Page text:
Analytical and Bioanalytical Chemistry

, Volume 410, Issue 14, pp 3385–3394 | Cite as

Simple and inexpensive micromachined aluminum microfluidic devices for acoustic focusing of particles and cells

  • Gayatri P. Gautam
  • Tobias Burger
  • Andrew Wilcox
  • Michael J. Cumbo
  • Steven W. Graves
  • Menake E. PiyasenaEmail author
Research Paper


We introduce a new method to construct microfluidic devices especially useful for bulk acoustic wave (BAW)-based manipulation of cells and microparticles. To obtain efficient acoustic focusing, BAW devices require materials that have high acoustic impedance mismatch relative to the medium in which the cells/microparticles are suspended and materials with a high-quality factor. To date, silicon and glass have been the materials of choice for BAW-based acoustofluidic channel fabrication. Silicon- and glass-based fabrication is typically performed in clean room facilities, generates hazardous waste, and can take several hours to complete the microfabrication. To address some of the drawbacks in fabricating conventional BAW devices, we explored a new approach by micromachining microfluidic channels in aluminum substrates. Additionally, we demonstrate plasma bonding of poly(dimethylsiloxane) (PDMS) onto micromachined aluminum substrates. Our goal was to achieve an approach that is both low cost and effective in BAW applications. To this end, we micromachined aluminum 6061 plates and enclosed the systems with a thin PDMS cover layer. These aluminum/PDMS hybrid microfluidic devices use inexpensive materials and are simply constructed outside a clean room environment. Moreover, these devices demonstrate effectiveness in BAW applications as demonstrated by efficient acoustic focusing of polystyrene microspheres, bovine red blood cells, and Jurkat cells and the generation of multiple focused streams in flow-through systems.

Graphical abstract

The aluminum acoustofluidic device and the generation of multinode focusing of particles


Micromachining Microfluidics Acoustic focusing Poly(dimethylsiloxane) Aluminum 



MEP acknowledges funding for an Institutional Development Award from the National Institute of General Medical Sciences of the National Institutes of Health (NIH) under grant number P20GM103451, and SWG acknowledges funding from NIH (R21GM107805) and the National Science Foundation (1130140). SWG and MJC acknowledge funding from NIH (R44GM117649). The authors thank Snezna Rogelj and Danielle Turner in the Department of Biology at New Mexico Institute of Mining and Technology for providing Jurkat cell samples. The authors also thank Esequiel Lopez of Sandia Electro-Optics Corporation for his work and assistance with the machining of the devices and Paul Fuierer and Robert Calvo in the Materials Engineering Department at New Mexico Institute of Mining and Technology for their help with profilometer measurements. This work was performed, in part, at the Center for Integrated Nanotechnologies, an Office of Science User Facility operated for the US Department of Energy Office of Science by Los Alamos National Laboratory (contract DE-AC52-06NA25396) and Sandia National Laboratories (contract DE-NA-0003525). The authors thank Douglas V. Pete at the Center for Integrated Nanotechnologies, Albuquerque, for assistance in obtaining scanning electron microscopy images.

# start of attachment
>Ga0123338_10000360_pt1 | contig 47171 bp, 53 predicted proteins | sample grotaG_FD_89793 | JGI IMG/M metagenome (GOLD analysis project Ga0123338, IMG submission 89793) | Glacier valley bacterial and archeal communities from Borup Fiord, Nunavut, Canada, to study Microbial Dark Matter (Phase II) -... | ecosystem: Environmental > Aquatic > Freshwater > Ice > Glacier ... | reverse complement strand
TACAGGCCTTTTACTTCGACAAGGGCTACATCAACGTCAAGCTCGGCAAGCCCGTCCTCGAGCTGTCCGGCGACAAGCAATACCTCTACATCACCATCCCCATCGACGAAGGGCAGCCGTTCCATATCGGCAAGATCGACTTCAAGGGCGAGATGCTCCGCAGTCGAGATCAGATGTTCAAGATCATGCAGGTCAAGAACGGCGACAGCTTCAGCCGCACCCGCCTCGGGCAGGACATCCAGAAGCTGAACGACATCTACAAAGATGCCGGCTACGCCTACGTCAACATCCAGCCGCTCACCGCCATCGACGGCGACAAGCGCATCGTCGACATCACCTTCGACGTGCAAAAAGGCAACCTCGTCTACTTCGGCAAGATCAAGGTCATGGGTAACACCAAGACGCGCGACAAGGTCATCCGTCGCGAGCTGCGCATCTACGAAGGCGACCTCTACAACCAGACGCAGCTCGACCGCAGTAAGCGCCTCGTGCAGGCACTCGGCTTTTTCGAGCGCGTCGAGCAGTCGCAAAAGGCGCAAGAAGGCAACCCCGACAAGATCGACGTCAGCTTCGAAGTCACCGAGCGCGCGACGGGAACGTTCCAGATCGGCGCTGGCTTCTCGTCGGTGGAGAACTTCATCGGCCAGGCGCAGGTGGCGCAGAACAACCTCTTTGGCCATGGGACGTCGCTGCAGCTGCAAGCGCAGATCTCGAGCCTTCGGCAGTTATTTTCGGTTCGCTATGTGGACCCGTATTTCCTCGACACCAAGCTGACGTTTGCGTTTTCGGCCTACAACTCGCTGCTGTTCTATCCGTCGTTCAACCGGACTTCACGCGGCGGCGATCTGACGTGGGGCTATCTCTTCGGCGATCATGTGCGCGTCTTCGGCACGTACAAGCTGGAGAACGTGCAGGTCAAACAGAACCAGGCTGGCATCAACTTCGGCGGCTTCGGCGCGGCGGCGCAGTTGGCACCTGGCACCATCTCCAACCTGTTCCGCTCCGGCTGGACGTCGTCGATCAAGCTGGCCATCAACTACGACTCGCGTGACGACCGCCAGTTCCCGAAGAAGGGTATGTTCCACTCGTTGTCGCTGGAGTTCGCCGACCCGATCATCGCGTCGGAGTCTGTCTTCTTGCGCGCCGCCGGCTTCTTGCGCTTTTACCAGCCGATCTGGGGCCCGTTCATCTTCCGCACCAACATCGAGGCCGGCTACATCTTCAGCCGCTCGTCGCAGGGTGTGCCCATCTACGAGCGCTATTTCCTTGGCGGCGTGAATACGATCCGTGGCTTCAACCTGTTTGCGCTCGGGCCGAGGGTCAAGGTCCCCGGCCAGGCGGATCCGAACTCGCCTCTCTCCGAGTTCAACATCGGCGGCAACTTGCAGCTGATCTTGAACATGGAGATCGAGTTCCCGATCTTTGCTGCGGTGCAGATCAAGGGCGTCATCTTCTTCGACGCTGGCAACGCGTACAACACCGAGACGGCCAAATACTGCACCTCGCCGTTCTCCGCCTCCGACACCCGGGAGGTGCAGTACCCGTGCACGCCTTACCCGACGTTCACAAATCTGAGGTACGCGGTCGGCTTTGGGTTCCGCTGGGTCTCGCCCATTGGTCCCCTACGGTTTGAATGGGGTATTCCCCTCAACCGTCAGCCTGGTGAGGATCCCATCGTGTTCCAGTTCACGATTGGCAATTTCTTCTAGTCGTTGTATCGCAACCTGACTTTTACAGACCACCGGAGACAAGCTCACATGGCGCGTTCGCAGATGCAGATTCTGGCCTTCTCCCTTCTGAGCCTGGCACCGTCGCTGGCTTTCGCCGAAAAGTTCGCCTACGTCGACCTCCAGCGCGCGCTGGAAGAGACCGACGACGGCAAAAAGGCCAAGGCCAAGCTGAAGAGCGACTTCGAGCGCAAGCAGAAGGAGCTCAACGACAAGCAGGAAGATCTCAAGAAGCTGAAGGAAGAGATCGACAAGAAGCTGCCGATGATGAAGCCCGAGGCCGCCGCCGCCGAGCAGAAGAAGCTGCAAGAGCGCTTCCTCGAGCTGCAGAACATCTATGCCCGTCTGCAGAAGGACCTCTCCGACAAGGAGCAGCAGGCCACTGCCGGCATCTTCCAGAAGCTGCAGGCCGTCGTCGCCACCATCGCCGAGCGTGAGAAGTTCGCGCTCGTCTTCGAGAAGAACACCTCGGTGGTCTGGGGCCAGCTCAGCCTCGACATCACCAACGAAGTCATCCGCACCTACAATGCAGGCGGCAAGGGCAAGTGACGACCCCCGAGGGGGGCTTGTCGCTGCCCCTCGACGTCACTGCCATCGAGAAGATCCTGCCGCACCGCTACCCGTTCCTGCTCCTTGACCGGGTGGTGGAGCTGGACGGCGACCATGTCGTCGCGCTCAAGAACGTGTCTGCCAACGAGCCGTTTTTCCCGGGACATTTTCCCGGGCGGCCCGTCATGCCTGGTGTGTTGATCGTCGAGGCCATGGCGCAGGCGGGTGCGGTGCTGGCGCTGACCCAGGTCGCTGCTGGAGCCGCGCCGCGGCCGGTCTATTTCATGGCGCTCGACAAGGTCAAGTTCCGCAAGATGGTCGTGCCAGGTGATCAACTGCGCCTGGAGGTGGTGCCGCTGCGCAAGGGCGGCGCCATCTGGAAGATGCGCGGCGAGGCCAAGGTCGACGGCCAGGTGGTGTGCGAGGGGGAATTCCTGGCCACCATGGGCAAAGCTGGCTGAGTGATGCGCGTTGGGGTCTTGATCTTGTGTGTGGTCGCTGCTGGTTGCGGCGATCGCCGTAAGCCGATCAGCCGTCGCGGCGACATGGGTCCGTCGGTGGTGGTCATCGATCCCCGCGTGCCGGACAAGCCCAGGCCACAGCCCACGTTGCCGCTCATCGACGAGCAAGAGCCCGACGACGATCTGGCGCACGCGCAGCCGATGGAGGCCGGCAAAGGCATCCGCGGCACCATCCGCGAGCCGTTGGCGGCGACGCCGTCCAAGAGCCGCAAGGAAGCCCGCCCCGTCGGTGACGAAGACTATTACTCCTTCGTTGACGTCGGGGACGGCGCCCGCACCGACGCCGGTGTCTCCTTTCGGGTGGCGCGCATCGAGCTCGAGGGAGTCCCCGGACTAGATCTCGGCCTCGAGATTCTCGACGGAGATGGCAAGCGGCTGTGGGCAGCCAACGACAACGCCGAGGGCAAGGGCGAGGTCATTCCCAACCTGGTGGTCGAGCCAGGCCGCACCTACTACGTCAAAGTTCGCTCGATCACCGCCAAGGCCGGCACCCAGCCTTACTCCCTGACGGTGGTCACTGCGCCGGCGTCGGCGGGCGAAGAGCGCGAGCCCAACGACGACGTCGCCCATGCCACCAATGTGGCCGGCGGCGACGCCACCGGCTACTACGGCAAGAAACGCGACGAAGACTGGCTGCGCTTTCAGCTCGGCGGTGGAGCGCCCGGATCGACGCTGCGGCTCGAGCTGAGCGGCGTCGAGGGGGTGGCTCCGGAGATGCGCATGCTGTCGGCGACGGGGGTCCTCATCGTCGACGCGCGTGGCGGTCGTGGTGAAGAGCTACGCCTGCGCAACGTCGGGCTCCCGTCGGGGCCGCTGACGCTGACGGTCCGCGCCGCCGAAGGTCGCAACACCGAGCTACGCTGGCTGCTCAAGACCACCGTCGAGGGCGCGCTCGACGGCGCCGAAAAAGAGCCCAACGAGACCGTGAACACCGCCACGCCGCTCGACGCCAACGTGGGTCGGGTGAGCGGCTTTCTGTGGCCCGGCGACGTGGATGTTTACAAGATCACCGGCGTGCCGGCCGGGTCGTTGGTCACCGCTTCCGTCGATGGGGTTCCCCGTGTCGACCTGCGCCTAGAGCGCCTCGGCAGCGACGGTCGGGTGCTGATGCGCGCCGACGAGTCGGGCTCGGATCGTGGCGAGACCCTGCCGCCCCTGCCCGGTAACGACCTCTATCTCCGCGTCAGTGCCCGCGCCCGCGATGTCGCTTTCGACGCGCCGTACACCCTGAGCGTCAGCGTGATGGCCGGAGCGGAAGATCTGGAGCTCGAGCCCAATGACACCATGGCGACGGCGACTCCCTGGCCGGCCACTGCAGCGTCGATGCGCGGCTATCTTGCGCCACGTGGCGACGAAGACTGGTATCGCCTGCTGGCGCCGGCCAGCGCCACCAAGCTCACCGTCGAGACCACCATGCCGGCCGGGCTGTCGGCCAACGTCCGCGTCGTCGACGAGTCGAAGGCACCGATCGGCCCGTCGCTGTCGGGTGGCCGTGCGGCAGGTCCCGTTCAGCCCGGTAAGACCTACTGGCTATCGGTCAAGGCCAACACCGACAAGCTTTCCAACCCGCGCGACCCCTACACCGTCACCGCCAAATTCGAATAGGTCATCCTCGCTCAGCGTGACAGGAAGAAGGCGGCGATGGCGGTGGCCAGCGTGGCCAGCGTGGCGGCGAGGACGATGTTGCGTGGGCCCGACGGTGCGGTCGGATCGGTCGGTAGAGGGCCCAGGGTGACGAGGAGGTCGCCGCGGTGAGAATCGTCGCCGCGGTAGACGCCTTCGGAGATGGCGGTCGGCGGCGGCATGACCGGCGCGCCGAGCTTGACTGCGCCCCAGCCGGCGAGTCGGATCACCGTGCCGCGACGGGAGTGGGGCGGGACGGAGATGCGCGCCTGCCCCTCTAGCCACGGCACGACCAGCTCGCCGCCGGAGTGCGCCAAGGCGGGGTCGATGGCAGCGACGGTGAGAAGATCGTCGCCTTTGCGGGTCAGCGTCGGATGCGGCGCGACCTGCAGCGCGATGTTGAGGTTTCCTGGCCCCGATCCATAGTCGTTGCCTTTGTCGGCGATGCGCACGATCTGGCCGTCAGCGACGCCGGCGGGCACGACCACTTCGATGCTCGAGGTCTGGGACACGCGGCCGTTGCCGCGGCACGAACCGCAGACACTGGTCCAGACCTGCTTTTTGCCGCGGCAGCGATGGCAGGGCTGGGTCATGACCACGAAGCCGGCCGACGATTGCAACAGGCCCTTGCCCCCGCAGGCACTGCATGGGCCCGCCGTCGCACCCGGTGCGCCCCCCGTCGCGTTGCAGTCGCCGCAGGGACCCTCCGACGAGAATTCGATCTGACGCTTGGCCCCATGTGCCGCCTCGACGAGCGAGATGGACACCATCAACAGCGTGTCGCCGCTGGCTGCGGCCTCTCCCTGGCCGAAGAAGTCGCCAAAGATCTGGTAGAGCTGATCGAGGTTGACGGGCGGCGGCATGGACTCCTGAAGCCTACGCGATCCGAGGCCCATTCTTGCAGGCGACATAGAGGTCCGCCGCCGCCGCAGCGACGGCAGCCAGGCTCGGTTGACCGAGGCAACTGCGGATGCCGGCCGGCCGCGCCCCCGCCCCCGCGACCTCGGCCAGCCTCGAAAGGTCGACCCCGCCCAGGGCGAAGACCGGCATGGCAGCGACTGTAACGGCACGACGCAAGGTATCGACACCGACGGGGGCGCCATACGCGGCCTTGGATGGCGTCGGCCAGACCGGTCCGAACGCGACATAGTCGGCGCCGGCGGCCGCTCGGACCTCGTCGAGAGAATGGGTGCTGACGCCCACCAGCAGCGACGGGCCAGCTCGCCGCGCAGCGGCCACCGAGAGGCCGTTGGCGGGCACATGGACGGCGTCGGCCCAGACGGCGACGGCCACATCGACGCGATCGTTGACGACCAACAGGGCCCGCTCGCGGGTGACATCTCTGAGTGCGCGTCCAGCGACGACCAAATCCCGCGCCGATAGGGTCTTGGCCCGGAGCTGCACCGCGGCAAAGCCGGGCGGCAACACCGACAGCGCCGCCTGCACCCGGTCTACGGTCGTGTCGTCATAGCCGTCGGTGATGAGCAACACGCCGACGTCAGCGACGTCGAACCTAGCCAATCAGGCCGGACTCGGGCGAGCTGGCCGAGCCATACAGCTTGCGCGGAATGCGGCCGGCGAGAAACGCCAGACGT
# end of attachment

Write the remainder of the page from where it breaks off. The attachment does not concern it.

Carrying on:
Compliance with ethical standards

Conflict of interest

GPG, TB, AW, and MEP declare that they have no competing interests. SWG and MJC declare a commercial interest in this technology as it is relevant to their commercial company, Eta Diagnostics, which is commercializing parallel acoustic flow cytometers.

Supplementary material

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Copyright information

© Springer-Verlag GmbH Germany, part of Springer Nature 2018

Authors and Affiliations

  • Gayatri P. Gautam
    • 1
  • Tobias Burger
    • 2
  • Andrew Wilcox
    • 2
  • Michael J. Cumbo
    • 3
  • Steven W. Graves
    • 4
  • Menake E. Piyasena
    • 1
    Email author
  1. 1.Department of ChemistryNew Mexico Institute of Mining and TechnologySocorroUSA
  2. 2.Department of Chemical EngineeringNew Mexico Institute of Mining and TechnologySocorroUSA
  3. 3.Eta DiagnosticsAlbuquerqueUSA
  4. 4.Center for Biomedical Engineering & Department of Chemical and Biological EngineeringUniversity of New MexicoAlbuquerqueUSA

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